If the humanist subject can be recognized as a discursively constructed mirage, this does not imply that the human as such disappears. The work of J. Mayer H. calls upon us to ask how our understanding of subjectivity, and of the modes of inscription of a subject within both an architectural environment and a socio-political framework, might be radically rethought; how, with the historical emergence and now contemporary ubiquity of control technologies, the very figure of the human seems not simply to dissolve without a trace but to have become disseminated within those "fluid conditions, flexibilities, and horizontal organizational structures." What appears to be at stake, then, in this return of a body suspended in time or duration, suspended within an information environment, is the question of how it might appear not only as a data shadow but also be situated as something like a self-conscious and material interruption.
What I am suggesting here is that the problem of how to engage with new and emergent territories of data, or how to enlist them for new and alternative ends, might be taken as a challenge to the discipline of architecture, a challenge to continuously formulate new ethical responses to the environment, new modes of being and belonging, new forms of life. In the wake of revelations emerging from the social and technological experimentation of the seventies, and faced with ever more precise and expansive forms of regulation and control, we can read the work of J. Mayer H. as suggesting that architecture can still articulate a response to these forms, operating not only in the formal register but also to incite a set of ethical reflections. The work prompts us to ask how architecture can take into account those "hierarchies of power, information and control" even if they remain radically unstable, only partially knowable; how, as a discipline, it might continuously and without apology speak to broader pressures impacting its conceptualization and production. One testing ground for articulating responses to this uncertain and non-transparent condition is what J. Mayer H. has designated an "activator," an architectural object which sponsors a mode of interaction with the environment in which both the designer and the user emerge as co-authors of an indeterminate outcome -that is, in which they are situated in relation to a material interface that is never entirely what it seems, but in respect to which we must each take responsibility for our actions. Architecture here has become precisely that interface or activator.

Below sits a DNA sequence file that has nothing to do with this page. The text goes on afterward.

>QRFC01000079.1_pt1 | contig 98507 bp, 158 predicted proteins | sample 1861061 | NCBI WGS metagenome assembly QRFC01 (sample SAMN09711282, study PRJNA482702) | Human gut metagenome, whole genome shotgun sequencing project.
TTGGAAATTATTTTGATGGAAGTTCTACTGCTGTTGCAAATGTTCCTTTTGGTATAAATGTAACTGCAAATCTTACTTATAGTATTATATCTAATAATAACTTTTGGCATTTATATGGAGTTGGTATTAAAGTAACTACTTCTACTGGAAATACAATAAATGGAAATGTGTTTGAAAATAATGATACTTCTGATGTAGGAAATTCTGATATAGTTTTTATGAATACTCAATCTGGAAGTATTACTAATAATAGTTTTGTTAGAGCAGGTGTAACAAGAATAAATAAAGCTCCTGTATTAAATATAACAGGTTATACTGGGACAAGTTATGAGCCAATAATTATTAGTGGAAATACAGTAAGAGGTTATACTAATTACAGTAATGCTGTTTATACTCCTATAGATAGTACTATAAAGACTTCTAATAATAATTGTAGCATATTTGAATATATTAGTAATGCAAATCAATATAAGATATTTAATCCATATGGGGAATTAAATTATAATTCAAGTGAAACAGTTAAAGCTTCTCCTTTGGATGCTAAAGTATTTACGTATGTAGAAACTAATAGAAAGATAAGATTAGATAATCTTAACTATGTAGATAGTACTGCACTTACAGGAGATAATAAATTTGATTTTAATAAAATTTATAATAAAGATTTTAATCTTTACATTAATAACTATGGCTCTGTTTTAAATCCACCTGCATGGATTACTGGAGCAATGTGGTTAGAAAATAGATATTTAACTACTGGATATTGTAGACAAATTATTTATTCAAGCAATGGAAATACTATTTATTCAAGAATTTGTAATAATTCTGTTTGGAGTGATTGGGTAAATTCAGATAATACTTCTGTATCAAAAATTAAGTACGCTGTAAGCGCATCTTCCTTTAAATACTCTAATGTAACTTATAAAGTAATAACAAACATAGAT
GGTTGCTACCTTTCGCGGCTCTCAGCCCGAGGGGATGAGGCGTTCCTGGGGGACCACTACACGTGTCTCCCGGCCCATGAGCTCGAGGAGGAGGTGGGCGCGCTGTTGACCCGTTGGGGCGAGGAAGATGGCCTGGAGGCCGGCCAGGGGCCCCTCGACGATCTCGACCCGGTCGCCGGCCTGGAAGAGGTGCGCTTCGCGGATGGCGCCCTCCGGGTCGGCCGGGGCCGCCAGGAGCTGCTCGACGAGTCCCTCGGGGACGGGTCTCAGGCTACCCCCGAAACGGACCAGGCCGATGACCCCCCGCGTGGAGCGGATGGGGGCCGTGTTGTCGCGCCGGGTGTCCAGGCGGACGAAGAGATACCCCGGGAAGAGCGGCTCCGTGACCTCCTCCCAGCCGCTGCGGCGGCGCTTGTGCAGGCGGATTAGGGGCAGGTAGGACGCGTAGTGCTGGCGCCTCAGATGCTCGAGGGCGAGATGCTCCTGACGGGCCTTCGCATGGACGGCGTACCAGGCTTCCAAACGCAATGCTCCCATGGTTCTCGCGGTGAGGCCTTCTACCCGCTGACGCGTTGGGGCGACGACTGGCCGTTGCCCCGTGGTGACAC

Felicity D. Scott
[12 febbraio 2010]
1. See Felicity D. Scott, Architecture or Techno-Utopia: Politics After Modernism (Cambridge, Mass., 2007); and Living Archive 7: Ant Farm (Barcelona, 2008).
2. Jürgen Mayer H. "In Anticipation," in Activators, J. Mayer H./Germany, Design Document Series, 19 (Seoul, 2006) p. 13.
3. Mayer H. "In Anticipation," p. 19.
4. http://www.jmayerh.de, accessed May 14, 2008.
5. Mayer H. "In Anticipation," p. 23.
6. Activators, J. Mayer H./Germany, p. 213.
7. Michel Foucault, The Order of Things (New York, 1970) p. 387.
|This essay has been originally published in the book J. Mayer H., edited by Henry Urbach (with essays by Andreas Ruby, Ilka Ruby, Andres Lepik, John Ricco, Rolf Fehlbaum, Cristina Ines Steingraber, Jurgen Mayer H.), published by Hatje Cantz in 2009.|
|> J. MAYER H. ARCHITECTS|
Henry Urbach (editor)
J. Mayer H.
Hatje Cantz, 2009